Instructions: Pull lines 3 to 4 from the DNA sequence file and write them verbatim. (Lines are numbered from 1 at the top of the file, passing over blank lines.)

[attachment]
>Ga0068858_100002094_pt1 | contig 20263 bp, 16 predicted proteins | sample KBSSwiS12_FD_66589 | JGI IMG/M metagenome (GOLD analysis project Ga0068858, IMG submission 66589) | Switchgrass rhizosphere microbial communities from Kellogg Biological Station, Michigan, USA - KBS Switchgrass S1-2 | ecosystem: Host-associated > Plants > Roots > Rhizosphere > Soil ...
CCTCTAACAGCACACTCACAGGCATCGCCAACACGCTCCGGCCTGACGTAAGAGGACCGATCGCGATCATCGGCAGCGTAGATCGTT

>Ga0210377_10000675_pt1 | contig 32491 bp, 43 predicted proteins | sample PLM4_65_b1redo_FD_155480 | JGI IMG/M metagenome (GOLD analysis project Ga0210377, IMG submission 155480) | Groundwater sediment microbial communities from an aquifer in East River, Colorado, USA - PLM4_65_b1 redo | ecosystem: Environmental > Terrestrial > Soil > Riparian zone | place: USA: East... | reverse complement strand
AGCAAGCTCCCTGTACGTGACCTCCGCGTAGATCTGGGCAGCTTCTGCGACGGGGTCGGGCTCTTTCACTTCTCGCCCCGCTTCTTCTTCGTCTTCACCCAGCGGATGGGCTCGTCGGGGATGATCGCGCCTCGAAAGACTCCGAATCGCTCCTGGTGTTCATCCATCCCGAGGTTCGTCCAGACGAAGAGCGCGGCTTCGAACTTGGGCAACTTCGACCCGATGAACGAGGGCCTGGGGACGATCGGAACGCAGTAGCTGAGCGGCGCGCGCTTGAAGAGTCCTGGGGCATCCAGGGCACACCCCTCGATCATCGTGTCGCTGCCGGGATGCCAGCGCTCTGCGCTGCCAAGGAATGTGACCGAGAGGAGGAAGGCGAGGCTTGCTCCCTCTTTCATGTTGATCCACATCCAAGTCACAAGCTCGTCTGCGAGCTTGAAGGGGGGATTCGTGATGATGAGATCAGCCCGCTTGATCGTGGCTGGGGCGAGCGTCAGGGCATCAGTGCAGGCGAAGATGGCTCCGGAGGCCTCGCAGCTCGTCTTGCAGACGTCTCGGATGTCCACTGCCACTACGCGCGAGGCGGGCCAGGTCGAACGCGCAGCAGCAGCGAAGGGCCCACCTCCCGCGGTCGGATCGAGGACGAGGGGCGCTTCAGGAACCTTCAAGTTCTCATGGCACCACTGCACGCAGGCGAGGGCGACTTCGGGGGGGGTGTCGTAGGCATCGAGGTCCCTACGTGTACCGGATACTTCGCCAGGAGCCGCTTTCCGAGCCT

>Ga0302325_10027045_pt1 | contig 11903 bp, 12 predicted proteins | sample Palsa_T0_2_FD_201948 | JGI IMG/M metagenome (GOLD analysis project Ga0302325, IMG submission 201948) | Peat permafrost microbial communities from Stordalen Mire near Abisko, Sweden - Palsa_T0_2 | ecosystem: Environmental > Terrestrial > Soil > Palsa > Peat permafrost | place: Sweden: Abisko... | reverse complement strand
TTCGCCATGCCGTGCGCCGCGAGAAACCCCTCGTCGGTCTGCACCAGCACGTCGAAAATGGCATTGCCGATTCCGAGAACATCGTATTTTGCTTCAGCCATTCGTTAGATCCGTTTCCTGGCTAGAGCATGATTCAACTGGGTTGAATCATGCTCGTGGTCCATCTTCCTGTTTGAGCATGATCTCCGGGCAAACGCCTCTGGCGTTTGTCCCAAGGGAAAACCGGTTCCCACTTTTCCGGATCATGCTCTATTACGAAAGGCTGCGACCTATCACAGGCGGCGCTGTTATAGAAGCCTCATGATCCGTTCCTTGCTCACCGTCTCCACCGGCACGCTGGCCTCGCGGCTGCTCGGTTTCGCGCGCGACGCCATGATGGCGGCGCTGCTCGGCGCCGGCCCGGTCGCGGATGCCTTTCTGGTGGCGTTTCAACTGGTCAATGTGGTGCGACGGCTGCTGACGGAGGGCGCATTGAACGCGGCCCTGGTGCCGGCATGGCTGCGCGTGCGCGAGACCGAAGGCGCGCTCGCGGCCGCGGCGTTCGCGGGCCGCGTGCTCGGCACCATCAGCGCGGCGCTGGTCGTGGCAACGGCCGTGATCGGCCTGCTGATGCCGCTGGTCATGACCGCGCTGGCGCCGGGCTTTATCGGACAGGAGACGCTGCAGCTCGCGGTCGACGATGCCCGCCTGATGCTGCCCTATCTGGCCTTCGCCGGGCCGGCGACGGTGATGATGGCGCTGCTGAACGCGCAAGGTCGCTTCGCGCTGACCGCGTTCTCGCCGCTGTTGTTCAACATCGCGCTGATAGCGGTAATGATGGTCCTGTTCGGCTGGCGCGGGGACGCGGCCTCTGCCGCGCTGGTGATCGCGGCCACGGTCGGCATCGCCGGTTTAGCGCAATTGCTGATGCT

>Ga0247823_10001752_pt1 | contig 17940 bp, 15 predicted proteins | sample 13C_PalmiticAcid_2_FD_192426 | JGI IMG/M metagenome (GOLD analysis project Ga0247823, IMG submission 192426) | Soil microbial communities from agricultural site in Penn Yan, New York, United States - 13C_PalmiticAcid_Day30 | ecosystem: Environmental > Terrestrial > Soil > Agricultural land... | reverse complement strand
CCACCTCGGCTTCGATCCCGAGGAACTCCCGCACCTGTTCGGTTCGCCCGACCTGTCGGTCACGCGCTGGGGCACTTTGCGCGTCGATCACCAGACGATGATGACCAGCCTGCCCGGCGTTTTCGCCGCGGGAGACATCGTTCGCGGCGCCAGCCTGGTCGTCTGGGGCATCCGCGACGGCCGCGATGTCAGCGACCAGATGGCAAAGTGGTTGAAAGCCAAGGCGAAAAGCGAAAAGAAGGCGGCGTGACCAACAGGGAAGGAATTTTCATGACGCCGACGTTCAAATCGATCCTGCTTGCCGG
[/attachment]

>Ga0210377_10000675_pt1 | contig 32491 bp, 43 predicted proteins | sample PLM4_65_b1redo_FD_155480 | JGI IMG/M metagenome (GOLD analysis project Ga0210377, IMG submission 155480) | Groundwater sediment microbial communities from an aquifer in East River, Colorado, USA - PLM4_65_b1 redo | ecosystem: Environmental > Terrestrial > Soil > Riparian zone | place: USA: East... | reverse complement strand
AGCAAGCTCCCTGTACGTGACCTCCGCGTAGATCTGGGCAGCTTCTGCGACGGGGTCGGGCTCTTTCACTTCTCGCCCCGCTTCTTCTTCGTCTTCACCCAGCGGATGGGCTCGTCGGGGATGATCGCGCCTCGAAAGACTCCGAATCGCTCCTGGTGTTCATCCATCCCGAGGTTCGTCCAGACGAAGAGCGCGGCTTCGAACTTGGGCAACTTCGACCCGATGAACGAGGGCCTGGGGACGATCGGAACGCAGTAGCTGAGCGGCGCGCGCTTGAAGAGTCCTGGGGCATCCAGGGCACACCCCTCGATCATCGTGTCGCTGCCGGGATGCCAGCGCTCTGCGCTGCCAAGGAATGTGACCGAGAGGAGGAAGGCGAGGCTTGCTCCCTCTTTCATGTTGATCCACATCCAAGTCACAAGCTCGTCTGCGAGCTTGAAGGGGGGATTCGTGATGATGAGATCAGCCCGCTTGATCGTGGCTGGGGCGAGCGTCAGGGCATCAGTGCAGGCGAAGATGGCTCCGGAGGCCTCGCAGCTCGTCTTGCAGACGTCTCGGATGTCCACTGCCACTACGCGCGAGGCGGGCCAGGTCGAACGCGCAGCAGCAGCGAAGGGCCCACCTCCCGCGGTCGGATCGAGGACGAGGGGCGCTTCAGGAACCTTCAAGTTCTCATGGCACCACTGCACGCAGGCGAGGGCGACTTCGGGGGGGGTGTCGTAGGCATCGAGGTCCCTACGTGTACCGGATACTTCGCCAGGAGCCGCTTTCCGAGCCT